Posted on June 30, 2019 at 1:40 pm

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PRIDE MONTH WITH KHINALI BAGWANDEEN: “Love is really just love!”

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Crown The Brown Celebrates Pride Month with Khinali Bagwandeen

Khinali Bagwandeen pride month crown the brown

Crown The Brown celebrates pride month with the one and only Khinali Bagwandeen. Khinali is a 24 year old journalism graduate residing in Durban, currently working in the digital marketing field. Not only is she working and a lover of liberal arts, but this graduate is obtaining her masters in Communication Science as well!

Khinali completed her studies at Rhodes University, Grahamstown. This was a pivotal point in her life because being on her own away from family really gave her time to ponder and fall into finding herself. Khinali Bagwandeen is the youngest of three girls.

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Her family, culture and music mean the world to her! Fortunately enough for us, we were able to learn more about this stunning individual and finding herself!  Here is what she shared with us,

June is Pride Month, What does Pride Month mean to you? Why is Pride Month important?

To me Pride month means being grateful. As much as there is still so much progress left to be made. This month means we have already come so far and we have a lot to be grateful. I am grateful for those who took their personal struggles to a public and political level to eventually get us the liberties the LGBTQ community currently have.

In addition to this, I also feel like this month is a little nudge of reassurance to those who are still afraid of coming out or those who are still in conflict with themselves. This month is to show them that it’s okay to be scared. It’s okay to do everything at your own pace and there is an entire community ready to support you.

Khinali Bagwandeen pride month crown the brown

As a South African Indian. The youth struggle to feel liberated whilst being stuck in old traditions that we were taught. What do you think is the biggest struggle when it comes to Indian communities and old school traditional views regarding sexuality?

The biggest issue with our Indian community is the good ol’, what will people say? As Indians we are brought up to believe that the opinions of others matter the most. With the influx of social media at this point as well. It has reinforced this belief that if we put ourselves out there, someone is going to have something negative to say.

Indian parents go on this whole vibe that they just want what is best for their children, but little do they ever believe that this best is allowing their children to have the freedom to love and be whomever they want to be. In most cases, we do what we can to please our parents so that “what will people say?” becomes a non-issue.

We study, we work hard, we prioritize education, we prioritize family and in essence, this should be enough right? Wrong. The elders in our community generally have lives planned out for their children. Planned out even before they’re teenagers.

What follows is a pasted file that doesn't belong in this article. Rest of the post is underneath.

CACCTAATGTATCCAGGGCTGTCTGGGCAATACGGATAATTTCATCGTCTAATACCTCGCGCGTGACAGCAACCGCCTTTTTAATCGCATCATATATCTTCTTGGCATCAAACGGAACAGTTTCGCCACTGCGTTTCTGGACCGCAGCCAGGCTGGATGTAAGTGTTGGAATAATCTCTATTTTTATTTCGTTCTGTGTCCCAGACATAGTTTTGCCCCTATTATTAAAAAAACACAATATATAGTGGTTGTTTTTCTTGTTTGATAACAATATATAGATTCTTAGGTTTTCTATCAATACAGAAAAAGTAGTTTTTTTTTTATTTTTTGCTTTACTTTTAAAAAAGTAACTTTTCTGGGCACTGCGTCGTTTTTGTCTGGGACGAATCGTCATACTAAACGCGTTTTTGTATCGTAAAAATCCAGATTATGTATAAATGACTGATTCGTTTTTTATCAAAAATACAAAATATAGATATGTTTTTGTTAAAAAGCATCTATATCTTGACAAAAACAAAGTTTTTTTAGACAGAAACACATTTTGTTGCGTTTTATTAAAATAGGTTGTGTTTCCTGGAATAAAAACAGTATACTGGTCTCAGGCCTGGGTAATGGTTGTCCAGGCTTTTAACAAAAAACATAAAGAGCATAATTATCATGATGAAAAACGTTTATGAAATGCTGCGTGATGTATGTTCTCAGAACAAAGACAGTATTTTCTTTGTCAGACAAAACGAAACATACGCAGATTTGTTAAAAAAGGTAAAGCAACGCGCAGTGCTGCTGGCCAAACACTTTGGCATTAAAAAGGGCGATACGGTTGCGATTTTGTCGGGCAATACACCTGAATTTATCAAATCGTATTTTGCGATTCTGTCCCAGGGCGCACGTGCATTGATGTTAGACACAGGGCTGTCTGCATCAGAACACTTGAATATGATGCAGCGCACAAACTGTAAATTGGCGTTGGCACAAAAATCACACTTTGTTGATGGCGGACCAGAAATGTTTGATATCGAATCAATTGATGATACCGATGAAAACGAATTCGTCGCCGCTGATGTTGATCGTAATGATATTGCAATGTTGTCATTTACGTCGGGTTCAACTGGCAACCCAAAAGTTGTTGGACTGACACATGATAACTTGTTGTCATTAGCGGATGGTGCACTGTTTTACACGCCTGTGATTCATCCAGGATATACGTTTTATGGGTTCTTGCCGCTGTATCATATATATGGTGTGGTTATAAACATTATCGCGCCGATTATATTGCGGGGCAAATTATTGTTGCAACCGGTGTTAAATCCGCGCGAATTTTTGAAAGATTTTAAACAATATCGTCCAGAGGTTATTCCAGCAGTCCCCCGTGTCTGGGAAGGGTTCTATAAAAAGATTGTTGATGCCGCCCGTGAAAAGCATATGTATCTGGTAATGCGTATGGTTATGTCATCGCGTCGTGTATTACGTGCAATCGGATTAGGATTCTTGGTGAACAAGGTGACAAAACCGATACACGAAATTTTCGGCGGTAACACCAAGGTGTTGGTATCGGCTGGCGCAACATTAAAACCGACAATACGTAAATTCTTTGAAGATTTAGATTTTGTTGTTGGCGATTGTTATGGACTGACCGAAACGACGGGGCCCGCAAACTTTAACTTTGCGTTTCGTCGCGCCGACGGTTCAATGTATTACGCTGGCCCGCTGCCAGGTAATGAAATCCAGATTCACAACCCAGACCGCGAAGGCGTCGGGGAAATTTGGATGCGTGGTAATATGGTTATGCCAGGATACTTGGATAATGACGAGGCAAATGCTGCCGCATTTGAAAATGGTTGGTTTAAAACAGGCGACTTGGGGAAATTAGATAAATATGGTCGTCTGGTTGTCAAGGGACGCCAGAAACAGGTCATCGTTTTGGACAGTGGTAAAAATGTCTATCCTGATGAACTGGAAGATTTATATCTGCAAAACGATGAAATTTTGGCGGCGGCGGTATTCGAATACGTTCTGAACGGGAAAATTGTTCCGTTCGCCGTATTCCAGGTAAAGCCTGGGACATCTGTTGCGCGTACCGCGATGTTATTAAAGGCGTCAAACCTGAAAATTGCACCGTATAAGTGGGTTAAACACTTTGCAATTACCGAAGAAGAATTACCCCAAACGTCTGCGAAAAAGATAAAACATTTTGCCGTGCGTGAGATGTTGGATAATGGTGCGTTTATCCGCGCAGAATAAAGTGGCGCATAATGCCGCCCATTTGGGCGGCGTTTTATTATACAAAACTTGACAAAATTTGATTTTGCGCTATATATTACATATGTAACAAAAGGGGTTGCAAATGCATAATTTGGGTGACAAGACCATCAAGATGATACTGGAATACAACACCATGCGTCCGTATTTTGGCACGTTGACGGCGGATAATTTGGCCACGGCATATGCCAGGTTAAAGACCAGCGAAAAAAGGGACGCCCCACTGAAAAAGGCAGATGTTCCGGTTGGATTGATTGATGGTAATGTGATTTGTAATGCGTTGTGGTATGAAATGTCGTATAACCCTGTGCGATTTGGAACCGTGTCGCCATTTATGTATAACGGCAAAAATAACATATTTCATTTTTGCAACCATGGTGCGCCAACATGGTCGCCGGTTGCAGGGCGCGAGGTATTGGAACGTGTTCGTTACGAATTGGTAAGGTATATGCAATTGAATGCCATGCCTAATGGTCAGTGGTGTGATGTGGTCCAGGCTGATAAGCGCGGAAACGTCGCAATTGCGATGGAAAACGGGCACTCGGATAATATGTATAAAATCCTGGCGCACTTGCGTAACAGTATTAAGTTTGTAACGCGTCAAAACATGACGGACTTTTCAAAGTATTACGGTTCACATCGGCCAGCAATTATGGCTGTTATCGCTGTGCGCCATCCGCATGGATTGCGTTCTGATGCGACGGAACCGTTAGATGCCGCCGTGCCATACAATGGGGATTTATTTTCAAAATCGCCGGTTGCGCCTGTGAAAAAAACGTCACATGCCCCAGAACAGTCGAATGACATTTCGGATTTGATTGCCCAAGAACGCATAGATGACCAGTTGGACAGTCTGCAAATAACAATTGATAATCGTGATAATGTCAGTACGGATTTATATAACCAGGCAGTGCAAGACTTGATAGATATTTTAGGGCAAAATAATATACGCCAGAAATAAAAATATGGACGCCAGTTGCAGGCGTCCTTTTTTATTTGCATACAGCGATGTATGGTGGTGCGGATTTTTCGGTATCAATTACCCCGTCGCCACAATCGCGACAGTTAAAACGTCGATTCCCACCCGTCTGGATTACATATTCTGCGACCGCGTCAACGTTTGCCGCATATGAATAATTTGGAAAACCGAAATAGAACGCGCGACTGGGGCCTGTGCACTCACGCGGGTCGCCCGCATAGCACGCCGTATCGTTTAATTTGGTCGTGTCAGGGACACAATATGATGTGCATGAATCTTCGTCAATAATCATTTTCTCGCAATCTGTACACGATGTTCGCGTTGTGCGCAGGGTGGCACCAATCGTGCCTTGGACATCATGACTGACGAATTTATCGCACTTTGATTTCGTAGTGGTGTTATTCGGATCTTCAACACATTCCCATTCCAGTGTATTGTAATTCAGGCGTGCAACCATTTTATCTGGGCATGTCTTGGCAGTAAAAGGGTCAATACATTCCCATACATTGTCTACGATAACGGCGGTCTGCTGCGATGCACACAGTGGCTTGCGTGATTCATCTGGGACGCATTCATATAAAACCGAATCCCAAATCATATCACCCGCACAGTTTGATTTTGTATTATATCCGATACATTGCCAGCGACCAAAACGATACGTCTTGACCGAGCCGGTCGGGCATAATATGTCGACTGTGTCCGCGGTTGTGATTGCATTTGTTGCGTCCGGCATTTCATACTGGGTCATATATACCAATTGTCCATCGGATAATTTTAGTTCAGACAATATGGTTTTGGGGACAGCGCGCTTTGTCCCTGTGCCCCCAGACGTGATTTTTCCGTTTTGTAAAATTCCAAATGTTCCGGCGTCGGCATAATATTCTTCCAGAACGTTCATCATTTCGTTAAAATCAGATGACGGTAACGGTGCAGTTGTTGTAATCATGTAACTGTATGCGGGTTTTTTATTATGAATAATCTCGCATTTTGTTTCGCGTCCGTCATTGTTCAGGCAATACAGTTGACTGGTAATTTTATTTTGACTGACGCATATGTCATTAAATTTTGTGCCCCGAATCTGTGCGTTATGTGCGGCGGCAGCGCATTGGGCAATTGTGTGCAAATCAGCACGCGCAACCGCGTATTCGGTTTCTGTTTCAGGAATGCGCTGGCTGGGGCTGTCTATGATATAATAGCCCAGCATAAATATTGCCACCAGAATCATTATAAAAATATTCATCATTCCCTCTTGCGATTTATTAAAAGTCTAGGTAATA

This pressure from living up to expectations creates the stigma that being anything further from what is “accepted” is wrong. Yes, we cannot blame our elders because they come from a different generation, but if we don’t try to provide them with an understanding, we are failing ourselves and them.

As the youth we need to understand that choosing to be who you are deep down isn’t wrong. Just like how it is not wrong to choose to study something that isn’t accounting or medicine. It’s okay to change up the plans your parents and elders have for you because at the end of the day, this life is yours. You are living with the consequences so we should live the life we want.

Khinali Bagwandeen pride month crown the brown

You are an avid member of the LGBTQ community and you are publicly known within South Africa. Did you struggle to identify with yourself at the beginning? What was your journey regarding opening up and finding yourself in terms of your sexuality?

Okay so the truth is, from a little girl, I have always had a very strong personality. I have always been sure of myself. I am very unapologetic about my ways, whilst this might have been a little bit of a flaw. It worked in my favour when dealing with my sexuality. I never felt a sense of shame. Certainly never felt a reason to change who I was to make others happy, because I’ve always believed in every aspect of my life that this is me, take it or leave it.

This doesn’t mean I didn’t have any struggles, I did, mostly with myself and trying to sift out what was best for me. I spent years being the only girl I knew with such a different view on sexuality so often I would wonder if it was even right to be so liberal, but as I grew older and I had access to different types of people.

I started to see the world from a different lens and this helped me deal with all those questions and insecurities.

With regards to dealing with this publicly, again, I’ve never really cared about what people have to say. You either support me or you don’t. Those who don’t, simply don’t matter. Having my partner also made this easier. She is a very private person compared to me but her emotional maturity helped me deal with the times when I’d feel a little down.

Our relationship is built on support. We have a great understanding on how we go through things together even if it affects just one of us.

With regards to my journey, it is a long one. And I would love to share it one day. This will most definitely happen one day! Just not right now.